McKevitt Unveils “To-Do List” For End of Session

June 6, 2006
Assemblyman Tom McKevitt (R,C,I – East Meadow) recently unveiled his “to-do list” for the end of the 2006 legislative session. The list contains several items McKevitt and the Assembly minority have been fighting for and hope to accomplish by the end of session.

“I am happy that, in the short time that I have been an Assemblyman, my conference has achieved so much,” said McKevitt. “However, there is plenty more to do. This is crunch time. There are two weeks left, and we need to keep moving forward so we can do everything that we need to do.”

McKevitt and his colleagues were able to secure passage of Real Property Tax rebate checks, worth 30% of a homeowner’s STAR savings.

Gas prices in New York have become the highest in the Northeast. In response to New York State’s $.64 per gallon total tax burden, the state legislature enacted legislation which caps the gas tax at eight cents per gallon, equal to the state tax on $2 per gallon, and counties have the option to cap local sales taxes as well.

The Assembly minority has accomplished a great deal, McKevitt noted. However, there is still much on their agenda that needs to be addressed in the next two weeks. The Assembly minority has long fought for civil confinement of dangerous predators.

“It is plain and simple; we need to get sexual predators off of our streets,” said McKevitt. “In order to do that, we need to create sensible civil confinement legislation that would allow us to confine those that still pose a threat to our communities.”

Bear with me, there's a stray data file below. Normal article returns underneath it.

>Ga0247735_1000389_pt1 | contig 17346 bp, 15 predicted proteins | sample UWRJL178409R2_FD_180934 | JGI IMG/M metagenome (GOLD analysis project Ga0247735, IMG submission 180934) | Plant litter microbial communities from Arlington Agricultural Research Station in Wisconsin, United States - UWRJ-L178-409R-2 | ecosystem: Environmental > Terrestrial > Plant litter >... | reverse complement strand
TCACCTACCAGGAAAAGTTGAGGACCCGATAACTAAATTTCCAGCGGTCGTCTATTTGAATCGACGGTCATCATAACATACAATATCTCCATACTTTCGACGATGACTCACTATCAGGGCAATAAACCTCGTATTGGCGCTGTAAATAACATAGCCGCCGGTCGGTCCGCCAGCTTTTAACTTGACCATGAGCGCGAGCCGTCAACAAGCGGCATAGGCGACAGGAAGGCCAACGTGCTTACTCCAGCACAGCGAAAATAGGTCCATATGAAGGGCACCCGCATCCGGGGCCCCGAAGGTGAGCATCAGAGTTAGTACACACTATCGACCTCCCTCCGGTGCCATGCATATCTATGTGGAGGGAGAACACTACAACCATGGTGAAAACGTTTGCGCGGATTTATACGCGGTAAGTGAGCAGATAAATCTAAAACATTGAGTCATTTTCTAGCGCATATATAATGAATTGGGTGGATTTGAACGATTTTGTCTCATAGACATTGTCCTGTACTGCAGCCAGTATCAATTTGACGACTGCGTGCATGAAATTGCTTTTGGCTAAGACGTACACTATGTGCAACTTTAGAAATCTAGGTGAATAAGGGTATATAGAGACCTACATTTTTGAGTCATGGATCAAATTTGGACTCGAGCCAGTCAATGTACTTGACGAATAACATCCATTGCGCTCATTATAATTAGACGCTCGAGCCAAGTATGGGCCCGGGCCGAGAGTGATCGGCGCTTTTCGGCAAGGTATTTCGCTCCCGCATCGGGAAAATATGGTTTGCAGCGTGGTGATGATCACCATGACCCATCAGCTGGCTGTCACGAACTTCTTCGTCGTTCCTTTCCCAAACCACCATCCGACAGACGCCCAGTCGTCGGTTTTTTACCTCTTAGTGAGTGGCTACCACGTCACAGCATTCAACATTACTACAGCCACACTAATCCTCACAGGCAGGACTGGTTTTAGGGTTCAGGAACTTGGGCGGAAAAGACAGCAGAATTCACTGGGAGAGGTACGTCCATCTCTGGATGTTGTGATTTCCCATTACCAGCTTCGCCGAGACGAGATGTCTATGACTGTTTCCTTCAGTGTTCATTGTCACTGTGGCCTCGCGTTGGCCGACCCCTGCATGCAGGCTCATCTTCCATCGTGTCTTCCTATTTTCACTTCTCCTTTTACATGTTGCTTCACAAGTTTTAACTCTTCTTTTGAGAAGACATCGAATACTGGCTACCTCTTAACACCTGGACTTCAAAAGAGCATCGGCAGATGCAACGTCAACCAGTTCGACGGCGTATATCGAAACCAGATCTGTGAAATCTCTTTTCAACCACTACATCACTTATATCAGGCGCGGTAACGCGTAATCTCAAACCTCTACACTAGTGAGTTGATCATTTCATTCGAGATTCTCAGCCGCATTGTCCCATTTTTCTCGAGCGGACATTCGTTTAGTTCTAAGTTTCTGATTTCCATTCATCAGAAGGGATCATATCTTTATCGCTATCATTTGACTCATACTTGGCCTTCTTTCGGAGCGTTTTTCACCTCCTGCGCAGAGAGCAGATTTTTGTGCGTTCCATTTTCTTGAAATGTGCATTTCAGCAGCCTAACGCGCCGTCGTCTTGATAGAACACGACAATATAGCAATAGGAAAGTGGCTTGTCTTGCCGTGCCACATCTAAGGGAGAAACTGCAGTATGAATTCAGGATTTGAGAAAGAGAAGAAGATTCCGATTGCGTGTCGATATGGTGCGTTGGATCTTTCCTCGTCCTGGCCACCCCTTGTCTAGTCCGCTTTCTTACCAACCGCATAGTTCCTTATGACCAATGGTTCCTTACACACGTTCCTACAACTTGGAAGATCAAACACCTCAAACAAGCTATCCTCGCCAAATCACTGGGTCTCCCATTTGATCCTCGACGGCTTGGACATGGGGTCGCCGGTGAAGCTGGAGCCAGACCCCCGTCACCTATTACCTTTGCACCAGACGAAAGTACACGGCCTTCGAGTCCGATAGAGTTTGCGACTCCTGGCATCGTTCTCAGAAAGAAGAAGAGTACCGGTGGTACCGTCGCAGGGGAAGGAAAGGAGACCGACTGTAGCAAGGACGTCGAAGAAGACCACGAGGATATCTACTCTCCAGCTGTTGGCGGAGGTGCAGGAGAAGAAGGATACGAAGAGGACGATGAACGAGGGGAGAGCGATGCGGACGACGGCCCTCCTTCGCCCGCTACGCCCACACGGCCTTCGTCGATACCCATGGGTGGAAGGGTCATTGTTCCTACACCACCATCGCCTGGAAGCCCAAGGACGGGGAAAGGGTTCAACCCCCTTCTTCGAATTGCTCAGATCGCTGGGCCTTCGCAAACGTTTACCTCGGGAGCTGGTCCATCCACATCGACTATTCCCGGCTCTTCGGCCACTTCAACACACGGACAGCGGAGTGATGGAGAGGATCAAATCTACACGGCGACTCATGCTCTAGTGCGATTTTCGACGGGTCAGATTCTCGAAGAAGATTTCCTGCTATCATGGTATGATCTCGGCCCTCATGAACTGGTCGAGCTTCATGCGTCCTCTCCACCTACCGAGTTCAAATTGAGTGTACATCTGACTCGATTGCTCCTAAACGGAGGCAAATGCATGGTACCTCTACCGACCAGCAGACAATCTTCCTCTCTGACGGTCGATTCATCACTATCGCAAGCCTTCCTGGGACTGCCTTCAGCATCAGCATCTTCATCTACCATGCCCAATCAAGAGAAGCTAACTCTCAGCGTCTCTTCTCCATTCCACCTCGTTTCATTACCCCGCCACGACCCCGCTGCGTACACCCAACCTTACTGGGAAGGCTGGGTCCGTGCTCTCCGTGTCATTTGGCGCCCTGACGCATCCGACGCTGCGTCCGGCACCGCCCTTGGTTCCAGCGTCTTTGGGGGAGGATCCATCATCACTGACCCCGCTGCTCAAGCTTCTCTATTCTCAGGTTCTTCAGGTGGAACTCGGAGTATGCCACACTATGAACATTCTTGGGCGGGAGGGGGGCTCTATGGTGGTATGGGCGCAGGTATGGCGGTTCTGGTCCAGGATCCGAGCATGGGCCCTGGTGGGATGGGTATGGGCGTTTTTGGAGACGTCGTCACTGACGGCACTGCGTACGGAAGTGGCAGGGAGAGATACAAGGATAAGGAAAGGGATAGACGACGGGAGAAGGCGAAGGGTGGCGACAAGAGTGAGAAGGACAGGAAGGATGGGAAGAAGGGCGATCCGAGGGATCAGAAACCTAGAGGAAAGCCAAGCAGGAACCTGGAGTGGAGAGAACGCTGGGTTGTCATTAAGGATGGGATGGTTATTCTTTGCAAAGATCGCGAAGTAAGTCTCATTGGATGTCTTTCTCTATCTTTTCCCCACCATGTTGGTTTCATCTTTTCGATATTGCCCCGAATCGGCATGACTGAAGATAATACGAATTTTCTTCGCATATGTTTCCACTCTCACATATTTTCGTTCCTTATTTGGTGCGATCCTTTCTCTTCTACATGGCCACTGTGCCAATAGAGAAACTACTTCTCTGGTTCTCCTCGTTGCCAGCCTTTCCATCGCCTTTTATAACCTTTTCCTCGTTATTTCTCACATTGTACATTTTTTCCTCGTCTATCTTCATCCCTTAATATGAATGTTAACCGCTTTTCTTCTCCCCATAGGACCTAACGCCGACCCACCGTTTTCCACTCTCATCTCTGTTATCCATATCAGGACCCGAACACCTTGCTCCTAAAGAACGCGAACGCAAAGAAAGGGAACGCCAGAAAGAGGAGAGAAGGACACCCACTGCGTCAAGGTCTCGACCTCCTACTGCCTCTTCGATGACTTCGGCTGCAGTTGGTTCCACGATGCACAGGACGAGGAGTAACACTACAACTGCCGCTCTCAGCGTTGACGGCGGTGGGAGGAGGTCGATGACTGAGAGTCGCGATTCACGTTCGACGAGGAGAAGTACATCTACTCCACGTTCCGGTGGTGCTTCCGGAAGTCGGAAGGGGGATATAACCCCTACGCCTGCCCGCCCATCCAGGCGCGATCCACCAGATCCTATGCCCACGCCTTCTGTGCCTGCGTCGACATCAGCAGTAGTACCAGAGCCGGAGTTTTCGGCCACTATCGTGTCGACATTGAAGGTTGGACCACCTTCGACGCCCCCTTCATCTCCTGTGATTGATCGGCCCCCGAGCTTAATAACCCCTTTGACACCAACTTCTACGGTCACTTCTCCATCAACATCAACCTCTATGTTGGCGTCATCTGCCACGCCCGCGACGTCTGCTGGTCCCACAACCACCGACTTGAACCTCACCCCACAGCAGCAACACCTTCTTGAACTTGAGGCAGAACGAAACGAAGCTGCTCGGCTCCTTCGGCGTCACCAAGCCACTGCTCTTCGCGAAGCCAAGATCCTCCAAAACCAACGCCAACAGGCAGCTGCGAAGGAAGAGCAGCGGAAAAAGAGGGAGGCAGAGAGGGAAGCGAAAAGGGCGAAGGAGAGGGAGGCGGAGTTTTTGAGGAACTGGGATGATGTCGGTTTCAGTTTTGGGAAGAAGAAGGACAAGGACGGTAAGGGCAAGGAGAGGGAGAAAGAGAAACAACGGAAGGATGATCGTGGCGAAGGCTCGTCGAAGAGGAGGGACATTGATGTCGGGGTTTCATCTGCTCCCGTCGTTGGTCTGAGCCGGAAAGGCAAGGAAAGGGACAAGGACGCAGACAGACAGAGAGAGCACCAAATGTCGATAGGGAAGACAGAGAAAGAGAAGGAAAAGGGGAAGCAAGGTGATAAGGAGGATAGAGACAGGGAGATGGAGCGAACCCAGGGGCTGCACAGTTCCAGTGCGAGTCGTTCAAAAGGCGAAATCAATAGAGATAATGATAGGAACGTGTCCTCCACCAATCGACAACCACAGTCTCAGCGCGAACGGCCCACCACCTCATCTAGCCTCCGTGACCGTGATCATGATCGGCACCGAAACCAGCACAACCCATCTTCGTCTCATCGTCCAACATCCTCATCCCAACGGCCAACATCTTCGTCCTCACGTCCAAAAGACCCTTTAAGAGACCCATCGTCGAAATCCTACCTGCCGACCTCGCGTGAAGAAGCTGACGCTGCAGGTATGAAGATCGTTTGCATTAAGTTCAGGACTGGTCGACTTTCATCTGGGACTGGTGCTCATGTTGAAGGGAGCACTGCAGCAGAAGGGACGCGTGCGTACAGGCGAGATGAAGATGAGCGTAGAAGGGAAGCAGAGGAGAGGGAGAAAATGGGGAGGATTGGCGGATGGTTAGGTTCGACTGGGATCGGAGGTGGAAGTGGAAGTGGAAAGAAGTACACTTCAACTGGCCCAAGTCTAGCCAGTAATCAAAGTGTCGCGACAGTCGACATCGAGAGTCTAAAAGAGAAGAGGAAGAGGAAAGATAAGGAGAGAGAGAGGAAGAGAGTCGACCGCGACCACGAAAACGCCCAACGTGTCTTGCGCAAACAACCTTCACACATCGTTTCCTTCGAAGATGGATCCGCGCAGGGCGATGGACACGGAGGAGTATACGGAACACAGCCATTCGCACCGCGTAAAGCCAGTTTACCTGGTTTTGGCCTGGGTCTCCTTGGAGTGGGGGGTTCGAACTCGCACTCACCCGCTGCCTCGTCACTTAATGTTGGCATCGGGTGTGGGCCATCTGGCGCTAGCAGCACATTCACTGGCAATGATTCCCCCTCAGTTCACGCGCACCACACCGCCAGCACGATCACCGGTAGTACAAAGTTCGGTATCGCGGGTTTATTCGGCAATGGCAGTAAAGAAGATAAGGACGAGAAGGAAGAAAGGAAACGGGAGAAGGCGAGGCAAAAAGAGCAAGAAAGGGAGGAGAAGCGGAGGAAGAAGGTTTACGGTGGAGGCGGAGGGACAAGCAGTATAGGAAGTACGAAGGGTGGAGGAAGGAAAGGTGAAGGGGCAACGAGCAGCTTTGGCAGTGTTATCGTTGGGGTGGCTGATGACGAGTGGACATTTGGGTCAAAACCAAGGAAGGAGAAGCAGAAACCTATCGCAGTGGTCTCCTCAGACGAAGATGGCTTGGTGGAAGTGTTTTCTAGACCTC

In addition to civil confinement, McKevitt has fought to expand the DNA database to hold information on all convicted criminals. This would allow law enforcement officials to keep closer tabs on sex offenders and would give officers an additional tool in their effort to keep tabs on criminals.

While McKevitt and his minority colleagues were able to help secure lower taxes on gasoline, they wish to transition away from fossil fuels and toward alternative energy sources. They aim to create the Alternative Fuel Incentive Fund, which would provide grants and incentives for research and use of new fuel sources.

Finally, McKevitt and his colleagues are working to make New York more enticing to businesses. In order to create jobs and prevent businesses from leaving the state, McKevitt wishes to eliminate the Corporate Franchise Tax to encourage more businesses to move into New York.

“This year’s session went by very fast, but we have two weeks left, and there is still much left to do,” added McKevitt. “We need to keep the pressure on to protect our families and do everything that we can to make New York a better place to live and do business.”